Your Parenting Mojo - Respectful, research-based parenting ideas to help kids thrive
Do you worry that your child isn't eating enough...or is eating too much?Do you wish they would eat a more balanced diet...but don't want to be the Vegetable Police?Do you find yourself in constant negotiations over your child's favorite snacks?You're not alone!Join me for a conversation with Ellyn Satter MS, MSSW, author of many books including Child of Mine: Feeding With Love and Good Sense. Ms. Satter developed the approach to feeding children that's known as Division of Responsibility, which means that the parent is responsible for the what, when, and where of eating, and the child is responsible for whether and how much.It all sounds pretty simple, but when you're actually navigating eating with your child it can seem a whole lot more complicated: Should we worry about our child's eating in the long term if they won't eat vegetables now? Should we restrict access to children's food? What should we do about picky eating?Ms. Satter helps us to understand her ideas on these important questions and much more.In the conversation we discussed some questions that you can answer to identify whether you are what Ms. Satter defines as Eating Competent:Do you agree or disagree with these statements? I enjoy food and I am comfortable with my enjoyment of food and I take an interest in unfamiliar food. I eat as much as I am hungry for. I plan for feeding myself. Agreeing with these statements indicates you are likely Eating Competent. Disagreeing means you are missing out on eating as one of life’s great pleasures and putting up with a lot of unnecessary misery. Do you have to be miserable to eat well and be healthy? Not at all. People who are Eating Competent eat better and are healthier: they weigh less, have better medical tests, and function better, emotionally and socially.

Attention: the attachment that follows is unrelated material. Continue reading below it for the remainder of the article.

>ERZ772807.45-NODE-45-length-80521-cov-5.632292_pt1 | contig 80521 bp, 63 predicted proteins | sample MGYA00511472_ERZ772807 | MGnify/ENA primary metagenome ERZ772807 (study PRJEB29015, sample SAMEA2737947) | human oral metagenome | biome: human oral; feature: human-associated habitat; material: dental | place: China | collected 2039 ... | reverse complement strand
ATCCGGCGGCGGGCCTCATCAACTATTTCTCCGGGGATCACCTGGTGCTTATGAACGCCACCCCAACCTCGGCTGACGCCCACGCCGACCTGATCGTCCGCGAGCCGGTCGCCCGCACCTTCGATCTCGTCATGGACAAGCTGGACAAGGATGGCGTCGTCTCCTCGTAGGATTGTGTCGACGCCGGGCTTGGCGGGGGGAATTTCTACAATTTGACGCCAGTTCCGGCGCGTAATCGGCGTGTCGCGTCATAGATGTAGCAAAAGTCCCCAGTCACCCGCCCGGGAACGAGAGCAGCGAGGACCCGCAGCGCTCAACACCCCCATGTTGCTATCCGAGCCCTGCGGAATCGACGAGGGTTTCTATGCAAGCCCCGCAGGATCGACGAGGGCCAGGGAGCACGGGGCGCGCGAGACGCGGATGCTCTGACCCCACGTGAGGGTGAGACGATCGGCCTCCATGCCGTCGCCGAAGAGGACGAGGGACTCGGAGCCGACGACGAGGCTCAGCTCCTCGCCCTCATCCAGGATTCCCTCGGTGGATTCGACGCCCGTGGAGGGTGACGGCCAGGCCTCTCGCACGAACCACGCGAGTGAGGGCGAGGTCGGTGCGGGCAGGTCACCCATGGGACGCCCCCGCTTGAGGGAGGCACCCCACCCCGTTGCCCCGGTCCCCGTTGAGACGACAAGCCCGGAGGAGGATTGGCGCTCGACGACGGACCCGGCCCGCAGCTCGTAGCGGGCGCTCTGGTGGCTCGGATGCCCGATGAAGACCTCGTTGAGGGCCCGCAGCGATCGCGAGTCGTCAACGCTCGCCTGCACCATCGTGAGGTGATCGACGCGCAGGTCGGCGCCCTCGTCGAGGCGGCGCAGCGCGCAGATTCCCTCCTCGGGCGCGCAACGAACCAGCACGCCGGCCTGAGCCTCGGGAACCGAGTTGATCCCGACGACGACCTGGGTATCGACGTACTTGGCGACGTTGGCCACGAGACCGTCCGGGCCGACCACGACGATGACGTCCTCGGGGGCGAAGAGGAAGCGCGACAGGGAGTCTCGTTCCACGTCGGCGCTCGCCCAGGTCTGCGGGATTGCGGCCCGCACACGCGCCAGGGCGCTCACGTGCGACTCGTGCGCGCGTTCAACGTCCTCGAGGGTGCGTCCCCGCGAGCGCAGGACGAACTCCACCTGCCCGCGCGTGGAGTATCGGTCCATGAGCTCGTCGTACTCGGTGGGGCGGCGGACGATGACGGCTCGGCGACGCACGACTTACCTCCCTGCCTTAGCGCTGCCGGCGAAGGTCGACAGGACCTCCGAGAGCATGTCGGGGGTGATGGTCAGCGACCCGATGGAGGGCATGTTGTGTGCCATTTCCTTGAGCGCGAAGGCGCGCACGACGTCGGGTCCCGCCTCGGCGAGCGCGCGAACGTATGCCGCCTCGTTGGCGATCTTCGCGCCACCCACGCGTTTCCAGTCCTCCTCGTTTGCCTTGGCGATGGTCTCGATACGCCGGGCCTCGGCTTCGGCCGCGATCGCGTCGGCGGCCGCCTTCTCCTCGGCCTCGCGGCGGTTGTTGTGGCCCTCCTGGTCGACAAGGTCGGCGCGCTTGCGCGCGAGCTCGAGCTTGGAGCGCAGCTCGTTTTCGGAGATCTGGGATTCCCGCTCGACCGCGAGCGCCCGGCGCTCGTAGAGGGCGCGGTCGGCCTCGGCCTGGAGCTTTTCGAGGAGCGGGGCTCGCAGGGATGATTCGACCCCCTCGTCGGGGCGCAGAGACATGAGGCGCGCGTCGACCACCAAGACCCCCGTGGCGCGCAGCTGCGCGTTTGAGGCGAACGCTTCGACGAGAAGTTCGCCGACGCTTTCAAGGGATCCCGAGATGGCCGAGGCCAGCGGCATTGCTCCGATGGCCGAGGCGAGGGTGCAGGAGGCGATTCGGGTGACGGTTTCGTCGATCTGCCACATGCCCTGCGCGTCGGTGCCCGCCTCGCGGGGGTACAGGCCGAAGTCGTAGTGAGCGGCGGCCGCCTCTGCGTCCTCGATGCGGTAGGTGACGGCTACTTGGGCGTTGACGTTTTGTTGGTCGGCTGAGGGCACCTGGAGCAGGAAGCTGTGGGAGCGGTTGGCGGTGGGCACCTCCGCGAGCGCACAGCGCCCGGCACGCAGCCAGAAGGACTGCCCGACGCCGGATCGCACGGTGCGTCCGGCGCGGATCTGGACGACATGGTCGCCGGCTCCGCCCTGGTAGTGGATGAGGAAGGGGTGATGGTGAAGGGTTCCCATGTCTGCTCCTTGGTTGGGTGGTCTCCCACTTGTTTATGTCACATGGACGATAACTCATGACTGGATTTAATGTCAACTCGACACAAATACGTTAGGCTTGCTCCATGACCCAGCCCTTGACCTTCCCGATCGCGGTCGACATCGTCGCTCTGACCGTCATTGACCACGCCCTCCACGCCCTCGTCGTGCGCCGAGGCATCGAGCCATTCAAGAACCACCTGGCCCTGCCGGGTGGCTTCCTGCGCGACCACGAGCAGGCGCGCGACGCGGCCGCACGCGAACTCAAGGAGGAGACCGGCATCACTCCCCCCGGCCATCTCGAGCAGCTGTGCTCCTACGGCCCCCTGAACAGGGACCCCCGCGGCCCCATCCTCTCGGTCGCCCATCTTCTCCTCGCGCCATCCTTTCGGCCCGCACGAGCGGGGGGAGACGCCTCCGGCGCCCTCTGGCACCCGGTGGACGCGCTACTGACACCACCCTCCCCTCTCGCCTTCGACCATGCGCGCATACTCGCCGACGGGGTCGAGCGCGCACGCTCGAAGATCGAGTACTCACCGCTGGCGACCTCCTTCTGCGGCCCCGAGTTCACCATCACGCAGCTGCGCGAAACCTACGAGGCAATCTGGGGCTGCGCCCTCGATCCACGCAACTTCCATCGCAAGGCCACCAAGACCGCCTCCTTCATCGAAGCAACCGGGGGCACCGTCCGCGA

5: [Repost] What does healthy really mean? with Jennifer Harris, RDN, LD, CEDRD of the Ellyn Satter Institute
The Full Bloom Podcast - body-positive parenting for a more embodied and inclusive next generation
Jennifer Harris of the Ellyn Satter Institute helps us understand why healthy has more to do with how we feed our children than what we feed them. We discuss the evidence-based Satter feeding dynamics models, how to build eating competence in our kids, what parents vs. children are responsible for when it comes to mealtime, and the value of family meals. Get our ABC Guide to Body-Positive Parenting. Read the full show notes here.
2:30 - The Importance of Family Mealtime with Carol Danaher of the Ellyn Satter Institute
The Family Culture Movement